This study has been extensively discussed by later scholars and several major criticisms have emerged. First, Durkheim took most of his data from earlier researchers, notably Adolph Wagner and Henry Morselli, who were much more careful in generalizing from their own data. Second, later researchers found that the Protestant–Catholic differences in suicide seemed to be limited to German-speaking Europe and thus may have always been the spurious reflection of other factors. Durkheim's study of suicide has been criticized as an example of the logical error termed the ecological fallacy. However, diverging views have contested whether Durkheim's work really contained an ecological fallacy. More recent authors such as Berk (2006) have also questioned the micro–macro relations underlying Durkheim's work. Some, such as Inkeles (1959), Johnson (1965) and Gibbs (1968), have claimed that Durkheim's only intent was to explain suicide sociologically within a holistic perspective, emphasizing that "he intended his theory to explain variation among social environments in the incidence of suicide, not the suicides of particular individuals".
Despite its limitations, Durkheim's work on suicide has influenced proponents of control theory, and is often mentioned as a classic sociological study. The book pioneered modern social research and served to distinguish social science from psychology and political philosophy.
In The Elementary Forms of the Religious Life, Durkheim's first purpose was to identify the social origin and function of religion as he felt that religion was a source of camaraderie and solidarity. His second purpose was to identify links between certain religions in different cultures, finding a common denominator. He wanted to understand the empirical, social aspect of religion that is common to all religions and goes beyond the concepts of spirituality and God.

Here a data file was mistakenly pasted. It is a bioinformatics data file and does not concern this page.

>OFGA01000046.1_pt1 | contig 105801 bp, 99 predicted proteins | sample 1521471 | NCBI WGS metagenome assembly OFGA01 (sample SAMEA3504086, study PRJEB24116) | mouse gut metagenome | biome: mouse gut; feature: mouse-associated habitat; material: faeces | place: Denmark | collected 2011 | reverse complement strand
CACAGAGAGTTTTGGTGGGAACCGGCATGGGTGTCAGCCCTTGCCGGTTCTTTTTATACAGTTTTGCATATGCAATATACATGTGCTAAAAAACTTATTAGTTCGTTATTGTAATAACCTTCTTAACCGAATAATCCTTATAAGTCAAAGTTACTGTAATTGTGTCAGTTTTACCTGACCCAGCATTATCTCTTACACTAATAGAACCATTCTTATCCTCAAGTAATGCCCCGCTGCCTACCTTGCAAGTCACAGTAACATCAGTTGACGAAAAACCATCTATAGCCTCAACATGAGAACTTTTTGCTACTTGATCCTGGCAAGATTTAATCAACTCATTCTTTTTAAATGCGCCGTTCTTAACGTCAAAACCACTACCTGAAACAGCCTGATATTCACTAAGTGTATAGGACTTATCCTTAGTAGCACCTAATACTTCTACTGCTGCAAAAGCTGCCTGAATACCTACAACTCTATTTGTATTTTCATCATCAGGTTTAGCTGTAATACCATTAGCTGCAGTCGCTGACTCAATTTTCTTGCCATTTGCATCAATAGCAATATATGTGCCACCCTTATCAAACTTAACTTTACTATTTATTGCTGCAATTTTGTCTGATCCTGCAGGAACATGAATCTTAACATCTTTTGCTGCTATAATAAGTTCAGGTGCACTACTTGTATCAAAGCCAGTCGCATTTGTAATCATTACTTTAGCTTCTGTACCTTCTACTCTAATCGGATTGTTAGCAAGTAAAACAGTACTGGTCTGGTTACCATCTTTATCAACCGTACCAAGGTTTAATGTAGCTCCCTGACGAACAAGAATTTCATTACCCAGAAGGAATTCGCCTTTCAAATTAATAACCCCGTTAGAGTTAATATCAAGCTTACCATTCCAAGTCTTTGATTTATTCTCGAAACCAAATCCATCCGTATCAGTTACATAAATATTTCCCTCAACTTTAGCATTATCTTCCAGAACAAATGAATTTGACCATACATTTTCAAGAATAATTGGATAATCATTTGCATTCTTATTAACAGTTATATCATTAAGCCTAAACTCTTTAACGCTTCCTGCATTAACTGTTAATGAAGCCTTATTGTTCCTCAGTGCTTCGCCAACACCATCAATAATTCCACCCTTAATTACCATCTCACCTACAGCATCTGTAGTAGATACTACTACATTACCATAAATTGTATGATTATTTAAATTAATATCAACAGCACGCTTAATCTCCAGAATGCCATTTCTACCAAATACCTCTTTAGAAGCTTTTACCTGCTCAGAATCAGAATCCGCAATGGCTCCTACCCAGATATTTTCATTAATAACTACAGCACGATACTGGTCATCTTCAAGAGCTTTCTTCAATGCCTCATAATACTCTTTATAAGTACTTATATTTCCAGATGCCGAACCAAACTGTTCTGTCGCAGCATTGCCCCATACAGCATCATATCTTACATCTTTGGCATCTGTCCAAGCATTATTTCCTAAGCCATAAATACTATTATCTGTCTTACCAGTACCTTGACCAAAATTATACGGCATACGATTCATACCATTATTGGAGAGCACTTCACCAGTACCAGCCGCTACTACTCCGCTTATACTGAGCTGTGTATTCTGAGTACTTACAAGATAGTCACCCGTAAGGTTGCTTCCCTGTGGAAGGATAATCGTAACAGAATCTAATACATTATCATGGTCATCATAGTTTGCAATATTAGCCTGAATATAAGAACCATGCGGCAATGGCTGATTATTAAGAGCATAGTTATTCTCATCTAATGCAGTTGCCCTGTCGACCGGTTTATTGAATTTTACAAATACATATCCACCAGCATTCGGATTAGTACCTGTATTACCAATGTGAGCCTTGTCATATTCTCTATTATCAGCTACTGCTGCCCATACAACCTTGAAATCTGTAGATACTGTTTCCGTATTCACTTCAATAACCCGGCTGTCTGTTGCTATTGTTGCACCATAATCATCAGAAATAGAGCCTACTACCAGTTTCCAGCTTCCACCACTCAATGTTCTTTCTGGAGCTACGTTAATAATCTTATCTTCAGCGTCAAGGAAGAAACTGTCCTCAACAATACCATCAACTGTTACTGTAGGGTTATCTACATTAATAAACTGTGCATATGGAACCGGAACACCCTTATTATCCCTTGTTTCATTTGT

Durkheim defined religion as
A religion is a unified system of beliefs and practices relative to sacred things, i.e., things set apart and forbidden—beliefs and practices which unite in one single moral community called a Church, all those who adhere to them.— Émile Durkheim, The Elementary Forms of the Religious Life, Book 1, Ch. 1
In this definition, Durkheim avoids references to supernatural or God. Durkheim argued that the concept of supernatural is relatively new, tied to the development of science and separation of supernatural—that which cannot be rationally explained—from natural, that which can. Thus, according to Durkheim, for early humans, everything was supernatural. Similarly, he points out that religions that give little importance to the concept of god exist, such as Buddhism, where the Four Noble Truths are much more important than any individual deity. With that, Durkheim argues, we are left with the following three concepts: the sacred (the ideas that cannot be properly explained, inspire awe and are considered worthy of spiritual respect or devotion), the beliefs and practices (which create highly emotional state—collective effervescence—and invest symbols with sacred importance), and the moral community (a group of people sharing a common moral philosophy). Out of those three concepts, Durkheim focused on the sacred, noting that it is at the very core of a religion. He defined sacred things as:
...simply collective ideals that have fixed themselves on material objects... they are only collective forces hypostasized, that is to say, moral forces; they are made up of the ideas and sentiments awakened in us by the spectacle of society, and not of sensations coming from the physical world.— Émile Durkheim